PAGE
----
use Fcntl ':flock'; # import LOCK_* constants INIT{ open *{0} or die "What!? $0:$!"; flock *{0}, LOCK_EX|LOCK_NB or die "$0 is already running somewhere!\n"; }

    It has one disadvantage that on at least one system and on one version of Perl (AS635 on Win2k) you won't see any error message or script generated message as Perl will fail (quietly!?) if you try to run the script while it is already running.


    ---
    demerphq

    <Elian> And I do take a kind of perverse pleasure in having an OO assembly language...
      This is by far te best way to go, it resolves issues where the system is powered down fast of the application is terminated without its own end block executing to clean up a pid file or lock file. The OS level lock will get cleared if the application is not running or on a reboot. One of the only reasons to use a PDI file (and there are better ways to do this if need be) is to have a way for other applications to actualy start, stop or send interupts etc to a running proccess.

      -Waswas
Re: Make a perl script self aware...
by Vorlin (Sexton) on Aug 02, 2003 at 20:24 UTC
    Since you're already looking at the idea of file existence checks, similar ideas can be offered as well as some new ones.

    1) File w/ pid written in at start of script1 - not a bad idea and while PIDs can be reused, the chance of said PID to be reused that soon is pretty unlikely (in my experience). A modification to this would be to ensure that the file is deleted upon exit or die of script1 and script2 checking the existence of the PID in script1's file in the proc table.

    2) Script1 can set a global variable along with item 1 - slightly more error-checking w/o going into IPC manipulation. Have script1 fire off a global variable like SCRIPT1_START=1 and have script2 check the file for the PID as well as whether SCRIPT1_START is 1 (running) or 0 (not running) or even 2 (error encountered, script1 died w/o cleanup, etc). This way, you can check said variable at the start of script2 and know what status script1 is in.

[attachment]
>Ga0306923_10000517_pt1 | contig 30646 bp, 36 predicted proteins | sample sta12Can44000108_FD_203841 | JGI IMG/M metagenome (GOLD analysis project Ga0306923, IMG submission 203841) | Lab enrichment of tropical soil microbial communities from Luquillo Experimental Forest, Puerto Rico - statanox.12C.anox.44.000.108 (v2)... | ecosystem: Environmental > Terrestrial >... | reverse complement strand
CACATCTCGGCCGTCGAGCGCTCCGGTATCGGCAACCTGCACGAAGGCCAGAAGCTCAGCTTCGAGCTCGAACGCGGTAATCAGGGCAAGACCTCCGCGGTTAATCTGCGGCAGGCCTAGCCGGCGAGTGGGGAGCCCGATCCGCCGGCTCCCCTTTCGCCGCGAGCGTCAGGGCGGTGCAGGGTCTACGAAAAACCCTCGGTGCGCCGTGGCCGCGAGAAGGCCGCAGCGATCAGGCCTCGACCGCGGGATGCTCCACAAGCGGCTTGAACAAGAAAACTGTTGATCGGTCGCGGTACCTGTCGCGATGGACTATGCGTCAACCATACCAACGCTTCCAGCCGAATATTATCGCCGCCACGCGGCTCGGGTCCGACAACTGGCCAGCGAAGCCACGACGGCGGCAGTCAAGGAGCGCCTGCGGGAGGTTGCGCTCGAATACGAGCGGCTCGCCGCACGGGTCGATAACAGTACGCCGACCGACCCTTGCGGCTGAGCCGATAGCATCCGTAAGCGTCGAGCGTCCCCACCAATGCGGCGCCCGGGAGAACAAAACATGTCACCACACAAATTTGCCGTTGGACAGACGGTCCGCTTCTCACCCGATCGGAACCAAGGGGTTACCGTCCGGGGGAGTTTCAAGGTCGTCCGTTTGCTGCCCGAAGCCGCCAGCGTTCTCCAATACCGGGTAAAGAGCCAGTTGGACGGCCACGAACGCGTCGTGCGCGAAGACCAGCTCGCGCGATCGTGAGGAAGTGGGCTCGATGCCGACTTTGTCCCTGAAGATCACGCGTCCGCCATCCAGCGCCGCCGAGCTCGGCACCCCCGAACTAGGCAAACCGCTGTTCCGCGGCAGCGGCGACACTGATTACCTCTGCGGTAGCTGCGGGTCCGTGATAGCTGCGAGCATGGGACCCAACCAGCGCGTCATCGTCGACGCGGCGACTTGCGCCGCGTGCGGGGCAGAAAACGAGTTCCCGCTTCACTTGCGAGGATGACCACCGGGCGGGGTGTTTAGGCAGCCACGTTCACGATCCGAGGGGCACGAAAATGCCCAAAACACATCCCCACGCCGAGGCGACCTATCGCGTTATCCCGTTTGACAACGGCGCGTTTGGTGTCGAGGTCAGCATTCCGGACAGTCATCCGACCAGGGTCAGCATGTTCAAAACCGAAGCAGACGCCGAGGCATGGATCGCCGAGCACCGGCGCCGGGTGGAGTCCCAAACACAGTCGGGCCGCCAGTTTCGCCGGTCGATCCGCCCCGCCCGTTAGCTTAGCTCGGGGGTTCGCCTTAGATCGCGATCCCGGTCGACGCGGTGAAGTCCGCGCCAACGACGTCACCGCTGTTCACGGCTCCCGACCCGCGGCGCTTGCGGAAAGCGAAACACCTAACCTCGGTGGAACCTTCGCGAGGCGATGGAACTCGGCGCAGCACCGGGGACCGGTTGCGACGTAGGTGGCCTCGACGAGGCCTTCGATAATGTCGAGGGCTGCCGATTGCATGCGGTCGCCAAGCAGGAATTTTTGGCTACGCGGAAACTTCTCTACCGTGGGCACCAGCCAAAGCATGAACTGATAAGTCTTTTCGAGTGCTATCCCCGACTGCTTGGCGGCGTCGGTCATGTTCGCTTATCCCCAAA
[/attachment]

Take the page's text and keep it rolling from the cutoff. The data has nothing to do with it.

While other ideas and concepts are much more cleaner, these are just simple Q&D's that might provide what you're looking for. This situation is very similar to the TeamSpeak server status/starts we're working with to ensure that cleanup happens and the next start is successful. Hope this helps and any constructive criticism regarding what I've posted is welcome.
Answer: Re: Make a perl script self aware...
by neuroball (Pilgrim) on Aug 04, 2003 at 22:45 UTC
    Fellow Monks,

    the following is the solution I choose the problem described above.

    I did use demerphq's code, removed the indirect filehandles and commented it for maintenance reasons.

    BTW: demerphq, is there a reason for the use of indirect filehandles? The script works without them, and it's a lot easier to maintain without them.

    As demerphq noted before... the DIE is mute on Windows most of the time.

    Final Code:

    # Needed for "Only allow one process of this script"-rule use Fcntl ':flock'; INIT { open LH, $0 or die "Can't open $0 for locking!\nError: $!\n"; # lock file so that it can only be accessed # by the current running script # DIE is mute (doesn't print to the screen) on Windows flock LH, LOCK_EX|LOCK_NB or die "$0 is already running somewhere!\n"; }
    Thanks for all your help, you are the monks that make this a great community.

    /neuroball/
      This is an interesting problem indeed.
      I have used this method of opening the script itself and placing an exclusive lock on it for quite sometime, without problems

      However, I have started working with Unix AIX recently and the solution no longer works :(

      I had never had any problems with several Linux distros, FreeBSD, Mac OS X or Windows.

      But sadly under AIX the script fails to get a lock on itself, weather it is running or not.

      I added a $! to the flock like so:
      flock LH, LOCK_EX|LOCK_NB or die "$0 is already running somewhere!\n$!";

      and the OS error message is:
      A file descriptor does not refer to an open file

      Interesting, the error message reads as if the file open failed,
      and yet it was fine as far as I can tell because the 'or die' for open did not get invoked... odd.

      Any suggestions?